Thursday, 9 June 2011

Games Previews at London MCM Expo

This article has also been hosted at The Yorker. And is a little old, I should have uploaded this earlier.

While they're a big part of nerd culture, I'm really not a fan of conventions. For the most part they're less about die-hard media fans sharing an interest, and more about overpriced tat, grown men dressing up as under-age anime girls, and an overpowering stench of nerd-sweat that I have to bleach my clothes to get rid of. However, despite the numerous shortcomings, conventions like the MCM Expo are prime advertisement material for games publishers; and they often have pre-release versions of soon-to-be-released games to drum up interest.
The 'Summer Drought' - the period of time around the yearly Electronic Entertainment Expo (E3) in July - is something of a dead-zone for new games releases, so the games on offer at MCM were slightly lean, but there are still a big few names to tide us over.

Legend of Zelda: Ocarina of Time 3D (3DS) - June 17th is fast approaching, and that means the Ocarina of Time remake for 3DS will be upon us; and Nintendo is trying their damnedest to make sure it'll still be a considered purchase for people who've played the original already. While there are full copies floating around already, the version available at the Expo was a demo showing off the starting area, Kokiri Forest, and the first dungeon inside the Great Deku Tree. Anyone familiar with the original game will be entirely at home in terms of layout, but the graphical overhaul makes things much easier on the eyes.

Despite this, I couldn't help but notice that distant objects popped in when they got close enough, the animations erred on the side of clunky, and there was an instance of noticeable - but not detrimental - slowdown. However, the revised controls and touch-screen functionality make playing the game a much more intuitive experience. A revised 'Master Quest' mode is also available, with mirrored maps and different enemies and puzzles. We'll see how different it is from the Gamecube's release of LoZ:OoT Master Quest when the game is released.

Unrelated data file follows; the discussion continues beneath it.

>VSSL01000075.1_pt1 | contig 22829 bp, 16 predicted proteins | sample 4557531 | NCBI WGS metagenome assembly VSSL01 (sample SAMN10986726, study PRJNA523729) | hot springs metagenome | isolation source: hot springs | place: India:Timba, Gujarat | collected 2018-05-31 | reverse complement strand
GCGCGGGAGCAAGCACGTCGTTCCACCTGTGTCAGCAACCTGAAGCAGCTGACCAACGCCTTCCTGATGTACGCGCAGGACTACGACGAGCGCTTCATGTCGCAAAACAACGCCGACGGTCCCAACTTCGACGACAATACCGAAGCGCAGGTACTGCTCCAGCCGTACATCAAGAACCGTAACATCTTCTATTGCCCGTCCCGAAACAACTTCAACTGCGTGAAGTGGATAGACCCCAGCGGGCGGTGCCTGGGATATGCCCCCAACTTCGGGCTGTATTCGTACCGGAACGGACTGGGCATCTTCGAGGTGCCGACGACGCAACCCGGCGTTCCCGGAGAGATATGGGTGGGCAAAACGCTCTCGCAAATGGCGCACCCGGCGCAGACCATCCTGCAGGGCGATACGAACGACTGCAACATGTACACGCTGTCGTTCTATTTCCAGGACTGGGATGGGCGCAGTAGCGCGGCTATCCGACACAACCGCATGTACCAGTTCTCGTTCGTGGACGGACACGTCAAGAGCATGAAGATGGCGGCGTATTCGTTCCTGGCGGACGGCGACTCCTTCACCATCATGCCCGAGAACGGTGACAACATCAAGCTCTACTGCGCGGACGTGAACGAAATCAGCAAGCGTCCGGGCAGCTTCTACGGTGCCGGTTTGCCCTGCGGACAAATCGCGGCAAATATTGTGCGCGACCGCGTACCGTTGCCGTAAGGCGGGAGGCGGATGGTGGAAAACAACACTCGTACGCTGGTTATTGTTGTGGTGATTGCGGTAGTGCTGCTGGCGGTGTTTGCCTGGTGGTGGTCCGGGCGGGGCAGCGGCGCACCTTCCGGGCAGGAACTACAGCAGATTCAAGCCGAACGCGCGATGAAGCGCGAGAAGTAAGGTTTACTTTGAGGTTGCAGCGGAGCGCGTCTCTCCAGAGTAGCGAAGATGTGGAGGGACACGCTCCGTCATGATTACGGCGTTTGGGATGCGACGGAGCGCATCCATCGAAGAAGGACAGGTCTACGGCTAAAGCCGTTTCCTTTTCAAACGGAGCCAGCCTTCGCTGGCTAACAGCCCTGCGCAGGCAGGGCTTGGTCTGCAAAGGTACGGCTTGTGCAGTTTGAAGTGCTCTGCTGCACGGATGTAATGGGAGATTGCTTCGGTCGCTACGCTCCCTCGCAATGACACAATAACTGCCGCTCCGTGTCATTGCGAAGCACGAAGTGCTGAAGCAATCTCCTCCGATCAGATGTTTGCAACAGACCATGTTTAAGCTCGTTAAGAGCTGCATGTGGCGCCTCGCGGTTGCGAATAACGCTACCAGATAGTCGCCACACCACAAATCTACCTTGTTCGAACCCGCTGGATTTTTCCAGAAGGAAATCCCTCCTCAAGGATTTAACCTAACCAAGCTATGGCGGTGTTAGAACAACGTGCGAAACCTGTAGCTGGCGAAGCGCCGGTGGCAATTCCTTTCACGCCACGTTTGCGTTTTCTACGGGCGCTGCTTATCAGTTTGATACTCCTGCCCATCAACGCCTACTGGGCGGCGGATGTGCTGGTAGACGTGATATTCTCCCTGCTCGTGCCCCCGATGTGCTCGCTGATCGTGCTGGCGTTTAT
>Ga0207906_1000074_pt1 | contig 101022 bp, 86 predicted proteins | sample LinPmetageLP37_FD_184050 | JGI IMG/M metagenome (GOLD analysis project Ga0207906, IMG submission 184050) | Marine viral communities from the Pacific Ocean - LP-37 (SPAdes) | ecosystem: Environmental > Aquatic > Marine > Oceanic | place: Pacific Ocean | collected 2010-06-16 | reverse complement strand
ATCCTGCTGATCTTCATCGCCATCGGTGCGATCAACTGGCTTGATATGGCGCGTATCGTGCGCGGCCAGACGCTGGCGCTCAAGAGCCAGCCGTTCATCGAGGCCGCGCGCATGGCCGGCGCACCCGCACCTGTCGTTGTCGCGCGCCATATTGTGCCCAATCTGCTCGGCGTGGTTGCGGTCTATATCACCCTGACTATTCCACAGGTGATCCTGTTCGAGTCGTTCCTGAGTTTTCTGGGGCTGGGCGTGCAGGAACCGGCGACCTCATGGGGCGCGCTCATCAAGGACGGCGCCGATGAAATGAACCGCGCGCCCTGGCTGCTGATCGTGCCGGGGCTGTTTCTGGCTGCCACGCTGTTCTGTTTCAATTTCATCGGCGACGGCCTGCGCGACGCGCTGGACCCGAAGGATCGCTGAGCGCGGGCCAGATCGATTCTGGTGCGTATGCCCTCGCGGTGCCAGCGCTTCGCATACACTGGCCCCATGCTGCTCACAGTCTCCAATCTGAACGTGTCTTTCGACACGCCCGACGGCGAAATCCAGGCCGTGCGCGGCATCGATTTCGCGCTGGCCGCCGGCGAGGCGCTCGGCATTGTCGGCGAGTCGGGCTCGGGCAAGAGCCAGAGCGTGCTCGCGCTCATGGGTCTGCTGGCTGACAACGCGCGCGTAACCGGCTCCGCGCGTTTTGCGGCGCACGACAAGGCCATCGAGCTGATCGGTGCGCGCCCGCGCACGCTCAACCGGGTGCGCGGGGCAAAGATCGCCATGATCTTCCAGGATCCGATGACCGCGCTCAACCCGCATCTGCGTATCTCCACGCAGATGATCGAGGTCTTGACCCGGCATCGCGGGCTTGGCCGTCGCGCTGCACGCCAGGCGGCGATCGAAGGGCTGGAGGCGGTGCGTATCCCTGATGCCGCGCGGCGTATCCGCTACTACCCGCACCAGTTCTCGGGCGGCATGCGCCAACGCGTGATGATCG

Child of Eden (360) - Mentioned in May 15th's news, the Kinect controls were straightforward, but took a lot of getting used to. Your hands are both used to fire at targets on-screen; the left hand is a purple rapid-fire shot that'll fire as long as you're pointing on screen. The right hand is a lock-on gun that will highlight targets as you gesture over them, and then fire if you flick your wrist. You can lock-on to 8 targets at a time, and you score bonus points for firing all 8 shots every volley, and for firing shots in time to the beat. However, sometimes my gesture to fire would go ignored, ruining my timing.

Community Manager Pete Closs gave us information about the developmental process - over 1000 different concept art designs went into creating the wide variety of art directions that make up the stages. The music to the game was done by the in-studio band Genki Rockets, who have previously released an album; some of the songs featuring in previous Q? Entertainment titles. The songs appearing in Child of Eden are either remixes or all new tracks, but a commercially available soundtrack has not presently been planned.

Gears of War 3 (360) - You know where you are with Gears of War. Even with Gears of War 2, the experience - while nothing particularly unexpected - was very well-refined cover-based shooter. Unsurprisingly, Gears of War 3 is more of the same. The booth for the game was set up in multiplayer mode, so I wasn't able to try out the story mode. The arena for the match was very pretty in the way that post-apocalyptic cityscapes tend to be; but a mixture of my inability to play Shooters with any kind of competence and the slow, lumbering character I was playing as meant I didn't get much time to explore. Sigh.

Xenoblade (WII) - After a noticeable lack in RPGs for the Wii, there are suddenly a surprising number that promise to make the jump from Japan to the UK. One of the first being Xenoblade, a game developed by Monolith Soft, and published by Nintendo (with Arc Rise Fantasia and The Last Story hopefully following soon). Screenshots for this game have been around since last year, the style of which (Youths in impossible armour fighting giant wild beasts) made me think of Monster Hunter, but in playing it I found the reality was much different. Attacks are not at-will, you have a handful of skills that slowly recharge once used. This made battles feel slow and tactical, as you made sure every hit counted. In a very poor decision, they seem to have given all the characters unlikely British accents, for reasons I'm not sure of. Verily, this is a game of an acquired taste, what!

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